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Putnam Faces Criticisms for 'Bandwagoning' Over Call for Medical Marijuana Special Session

May 26, 2017 - 6:00am
Adam Putnam and Matt Gaetz
Adam Putnam and Matt Gaetz

Commissioner of Agriculture and Republican gubernatorial candidate Adam Putnam says the time is now for Florida to hold a special session on medical marijuana. Earlier this week Putnam added his name to the growing list of lawmakers and politicians who say the issue is too important for lawmakers to let go -- but not everyone is convinced Putnam's motives are pure.


On Tuesday, Putnam took a swipe at state legislators for failing to reach an agreement on the bill to implement Amendment 2 earlier this month, saying they need to come back to Tallahassee and get back to work.
“I think that it’s important for the elected officials to have done their job during the regular session,” Putnam said. “Since they didn’t [do their job] I think that a special session is in order because I think that for a constitutional amendment’s implementation, it’s important for the elected officials to do it not the bureaucrats at the Department of Health.”


Putnam spokeswoman Amanda Bevis told Sunshine State News the change of heart was really Putnam simply recognizing the need for state lawmakers to fulfill their duty to the people of Florida.
“Adam Putnam has consistently opposed the expansion of marijuana use in Florida,” she said. “However, recognizing the will of the voters, Commissioner Putnam asserts it is the responsibility of the Legislature to implement this program.”
Some believes Putnam doesn't have the right motivations on medical marijuana, though, and say the past speaks for itself.
U.S. Rep. Matt Gaetz, who pushed legislation in the Florida House to legalize a low-THC form of medical cannabis in 2014, criticized the Commissioner for only recently hopping on board the medical marijuana train for his political advantage now that he's all in the governor's race.
Gaetz tweeted that Putnam had no desire to join forces and work together on legalizing medical marijuana just three years ago, questioning whether the commissioner's motivations were pure or just a political tactic.
“As Agriculture commish he had no interest in helping w cannabis reform when I asked,” Gaetz tweeted this week. “Now he's running for gov and is full of opinions #weird.”
In 2014, Putnam was a vocal critic of Amendment 2, urging voters to say no to the measure. Putnam trashed cannabis, calling marijuana a “gateway drug.” 
State legislators worked for months to hammer out legislation to provide relief to thousands of Floridians suffering from debilitating medical conditions, but they were unable to reach an agreement before the legislative session ended May 9.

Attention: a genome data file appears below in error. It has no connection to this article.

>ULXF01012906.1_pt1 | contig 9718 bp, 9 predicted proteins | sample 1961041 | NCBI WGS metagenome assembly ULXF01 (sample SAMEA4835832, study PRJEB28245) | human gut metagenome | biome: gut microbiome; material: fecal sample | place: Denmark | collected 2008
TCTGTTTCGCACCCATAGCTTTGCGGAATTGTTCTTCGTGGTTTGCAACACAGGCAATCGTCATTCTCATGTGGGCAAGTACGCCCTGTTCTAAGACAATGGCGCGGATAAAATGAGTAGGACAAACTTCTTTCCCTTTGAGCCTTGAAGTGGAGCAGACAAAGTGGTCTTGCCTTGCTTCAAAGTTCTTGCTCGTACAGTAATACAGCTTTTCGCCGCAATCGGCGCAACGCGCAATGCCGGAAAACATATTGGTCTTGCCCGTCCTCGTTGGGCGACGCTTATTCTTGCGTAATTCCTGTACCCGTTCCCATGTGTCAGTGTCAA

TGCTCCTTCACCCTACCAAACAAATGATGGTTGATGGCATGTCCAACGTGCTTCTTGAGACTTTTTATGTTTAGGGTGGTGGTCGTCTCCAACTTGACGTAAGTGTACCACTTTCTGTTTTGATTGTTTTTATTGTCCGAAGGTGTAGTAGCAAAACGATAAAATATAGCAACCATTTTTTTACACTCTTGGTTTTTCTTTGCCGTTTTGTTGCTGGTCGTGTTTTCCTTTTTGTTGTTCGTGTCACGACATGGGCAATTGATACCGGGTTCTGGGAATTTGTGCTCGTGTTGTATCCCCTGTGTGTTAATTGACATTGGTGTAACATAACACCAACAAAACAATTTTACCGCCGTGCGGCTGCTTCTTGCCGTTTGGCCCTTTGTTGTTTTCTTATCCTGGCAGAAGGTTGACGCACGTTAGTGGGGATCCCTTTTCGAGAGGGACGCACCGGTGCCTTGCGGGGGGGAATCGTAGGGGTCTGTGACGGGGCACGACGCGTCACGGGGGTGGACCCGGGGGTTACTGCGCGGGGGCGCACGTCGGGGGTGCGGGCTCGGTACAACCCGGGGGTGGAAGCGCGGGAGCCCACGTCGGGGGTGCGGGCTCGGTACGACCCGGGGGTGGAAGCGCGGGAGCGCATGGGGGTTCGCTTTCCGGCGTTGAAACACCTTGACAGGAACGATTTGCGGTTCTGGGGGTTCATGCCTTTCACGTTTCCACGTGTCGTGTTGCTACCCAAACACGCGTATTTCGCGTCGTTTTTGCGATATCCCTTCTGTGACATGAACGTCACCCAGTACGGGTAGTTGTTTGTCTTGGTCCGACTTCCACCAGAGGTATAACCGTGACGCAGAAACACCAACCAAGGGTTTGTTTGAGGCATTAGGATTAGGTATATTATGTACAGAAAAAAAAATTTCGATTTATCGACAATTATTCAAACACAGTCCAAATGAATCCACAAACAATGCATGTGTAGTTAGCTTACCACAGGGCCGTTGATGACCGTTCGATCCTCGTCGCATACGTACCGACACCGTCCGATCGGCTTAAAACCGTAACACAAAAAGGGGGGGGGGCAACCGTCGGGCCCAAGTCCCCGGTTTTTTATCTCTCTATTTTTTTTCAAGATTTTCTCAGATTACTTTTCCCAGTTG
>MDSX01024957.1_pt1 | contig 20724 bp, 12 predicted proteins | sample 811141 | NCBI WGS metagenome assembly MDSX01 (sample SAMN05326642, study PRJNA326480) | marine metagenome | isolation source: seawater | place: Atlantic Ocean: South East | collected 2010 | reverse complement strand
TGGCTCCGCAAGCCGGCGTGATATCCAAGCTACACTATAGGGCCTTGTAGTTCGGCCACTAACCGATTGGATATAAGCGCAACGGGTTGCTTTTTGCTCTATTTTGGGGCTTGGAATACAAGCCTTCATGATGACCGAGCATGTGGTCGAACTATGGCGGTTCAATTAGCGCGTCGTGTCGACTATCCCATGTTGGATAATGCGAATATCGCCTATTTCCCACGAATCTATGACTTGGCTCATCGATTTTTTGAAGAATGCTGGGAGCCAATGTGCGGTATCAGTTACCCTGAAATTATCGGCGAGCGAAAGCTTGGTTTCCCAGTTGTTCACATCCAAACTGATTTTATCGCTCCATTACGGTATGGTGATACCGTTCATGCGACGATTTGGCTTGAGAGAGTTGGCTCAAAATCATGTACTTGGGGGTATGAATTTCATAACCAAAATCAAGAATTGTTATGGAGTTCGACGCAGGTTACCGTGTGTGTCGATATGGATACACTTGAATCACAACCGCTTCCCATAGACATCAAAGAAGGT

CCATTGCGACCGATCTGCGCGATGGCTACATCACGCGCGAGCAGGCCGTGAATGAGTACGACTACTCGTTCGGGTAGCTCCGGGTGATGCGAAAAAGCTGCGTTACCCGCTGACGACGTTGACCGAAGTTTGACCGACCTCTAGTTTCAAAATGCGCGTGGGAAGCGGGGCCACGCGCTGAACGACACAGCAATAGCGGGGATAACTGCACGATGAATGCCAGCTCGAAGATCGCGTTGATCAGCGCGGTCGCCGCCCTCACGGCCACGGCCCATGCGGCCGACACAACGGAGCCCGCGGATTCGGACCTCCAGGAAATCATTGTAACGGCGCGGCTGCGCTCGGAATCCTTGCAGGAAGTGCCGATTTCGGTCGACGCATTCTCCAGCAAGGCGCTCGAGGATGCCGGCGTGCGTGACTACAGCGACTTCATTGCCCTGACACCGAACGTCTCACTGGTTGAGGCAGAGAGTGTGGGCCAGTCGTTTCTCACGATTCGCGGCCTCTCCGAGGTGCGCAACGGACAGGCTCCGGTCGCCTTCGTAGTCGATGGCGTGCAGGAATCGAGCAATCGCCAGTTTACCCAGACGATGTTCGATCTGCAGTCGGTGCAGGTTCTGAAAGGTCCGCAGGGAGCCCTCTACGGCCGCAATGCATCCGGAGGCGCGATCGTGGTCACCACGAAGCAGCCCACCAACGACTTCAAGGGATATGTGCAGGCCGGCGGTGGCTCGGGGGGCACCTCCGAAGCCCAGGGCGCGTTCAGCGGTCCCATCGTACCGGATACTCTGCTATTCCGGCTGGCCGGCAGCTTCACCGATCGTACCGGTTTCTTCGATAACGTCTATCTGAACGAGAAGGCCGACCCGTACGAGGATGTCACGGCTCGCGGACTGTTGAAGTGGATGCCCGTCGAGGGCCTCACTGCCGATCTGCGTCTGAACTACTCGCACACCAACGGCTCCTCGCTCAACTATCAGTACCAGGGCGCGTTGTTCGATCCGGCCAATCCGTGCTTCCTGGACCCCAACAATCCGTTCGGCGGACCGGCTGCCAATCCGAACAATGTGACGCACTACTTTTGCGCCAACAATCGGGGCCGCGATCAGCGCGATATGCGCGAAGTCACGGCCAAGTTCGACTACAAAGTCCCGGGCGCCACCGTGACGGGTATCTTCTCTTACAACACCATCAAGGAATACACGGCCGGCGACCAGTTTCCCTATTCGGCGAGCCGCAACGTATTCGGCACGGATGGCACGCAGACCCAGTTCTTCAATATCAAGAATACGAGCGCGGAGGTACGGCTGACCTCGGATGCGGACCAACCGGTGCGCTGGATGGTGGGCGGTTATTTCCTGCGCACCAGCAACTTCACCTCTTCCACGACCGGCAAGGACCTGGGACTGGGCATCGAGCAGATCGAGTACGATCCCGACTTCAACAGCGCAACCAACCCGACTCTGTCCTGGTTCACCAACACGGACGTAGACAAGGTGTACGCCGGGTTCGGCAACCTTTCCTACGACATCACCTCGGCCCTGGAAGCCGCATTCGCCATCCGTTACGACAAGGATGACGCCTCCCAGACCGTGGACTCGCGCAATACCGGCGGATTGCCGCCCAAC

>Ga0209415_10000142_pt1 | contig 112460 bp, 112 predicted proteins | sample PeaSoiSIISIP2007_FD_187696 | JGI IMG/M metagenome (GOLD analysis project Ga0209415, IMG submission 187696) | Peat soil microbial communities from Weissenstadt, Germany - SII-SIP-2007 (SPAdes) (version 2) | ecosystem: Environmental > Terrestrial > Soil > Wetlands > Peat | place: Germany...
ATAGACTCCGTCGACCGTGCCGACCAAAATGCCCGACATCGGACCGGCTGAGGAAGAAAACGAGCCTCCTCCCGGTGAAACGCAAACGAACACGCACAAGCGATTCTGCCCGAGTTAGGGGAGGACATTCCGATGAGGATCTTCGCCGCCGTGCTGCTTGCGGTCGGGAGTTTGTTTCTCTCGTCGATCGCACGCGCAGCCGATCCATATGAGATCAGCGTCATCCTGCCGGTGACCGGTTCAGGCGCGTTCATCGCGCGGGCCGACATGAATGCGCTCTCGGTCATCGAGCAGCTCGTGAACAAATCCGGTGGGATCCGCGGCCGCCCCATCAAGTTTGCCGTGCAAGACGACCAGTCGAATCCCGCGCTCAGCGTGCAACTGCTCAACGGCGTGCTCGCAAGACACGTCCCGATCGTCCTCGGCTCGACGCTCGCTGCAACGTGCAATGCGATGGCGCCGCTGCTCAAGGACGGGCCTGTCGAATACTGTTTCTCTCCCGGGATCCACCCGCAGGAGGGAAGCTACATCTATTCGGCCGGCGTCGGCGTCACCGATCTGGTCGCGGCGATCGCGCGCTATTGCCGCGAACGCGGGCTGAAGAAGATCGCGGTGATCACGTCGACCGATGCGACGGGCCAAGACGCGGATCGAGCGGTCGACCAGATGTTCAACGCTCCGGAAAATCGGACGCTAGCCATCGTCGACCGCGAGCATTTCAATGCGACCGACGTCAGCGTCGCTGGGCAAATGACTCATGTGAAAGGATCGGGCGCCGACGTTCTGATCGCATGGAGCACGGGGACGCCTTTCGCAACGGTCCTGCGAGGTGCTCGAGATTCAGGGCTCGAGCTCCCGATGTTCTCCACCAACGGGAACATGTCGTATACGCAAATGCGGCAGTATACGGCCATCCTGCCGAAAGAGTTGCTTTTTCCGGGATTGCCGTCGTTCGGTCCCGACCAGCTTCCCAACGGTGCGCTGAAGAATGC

Legislators haggled over the bill into the late hours before session ended, disagreeing on exactly how many retail facilities medical marijuana treatment centers should be able to open. 
House bill sponsor Ray Rodrigues, R-Estero, proposed upping the number to 100 dispensaries, but the Senate said that number was too high.
With no solution in sight, legislators ended up killing off the bill, hanging Floridians waiting for medical marijuana high and dry.
Sources close to the legislative process told Sunshine State News one of the real enemies of passing the legislation ended up being the group which had worked so hard to approve Amendment 2 in the first place: United For Care and its legislative arm, Florida For Care.
Putnam has now joined scores of other politicians who have said lawmakers need to come back to Tallahassee to figure out medical marijuana once and for all.
Several other gubernatorial candidates and potential candidates like Tallahassee Mayor Andrew Gillum, former U.S. Rep. Gwen Graham and Orlando attorney John Morgan, who largely spearheaded Amendment 2 both last year and in 2014. 
Other state legislators in leadership positions have also said a special session was necessary.
House Speaker Richard Corcoran, R-Land O’Lakes, said earlier this month he wanted lawmakers to figure out a solution as soon as possible.
“I believe there should be a special session on medical marijuana,” he said.
Lawmakers quickly began responding, saying Corcoran was on the right track in his calls for a special session.
“I agree with @richardcorcoran,” Sen. Bill Galvano, R-Bradenton, wrote earlier this week. “I support a special session to address medical marijuana implementation.”
Gov. Rick Scott or the legislature can convene a special session, but sources within leadership told SSN a special session was "very likely," though a date has not yet been announced. 




Reach reporter Allison Nielsen by email at or follow her on Twitter: @AllisonNielsen






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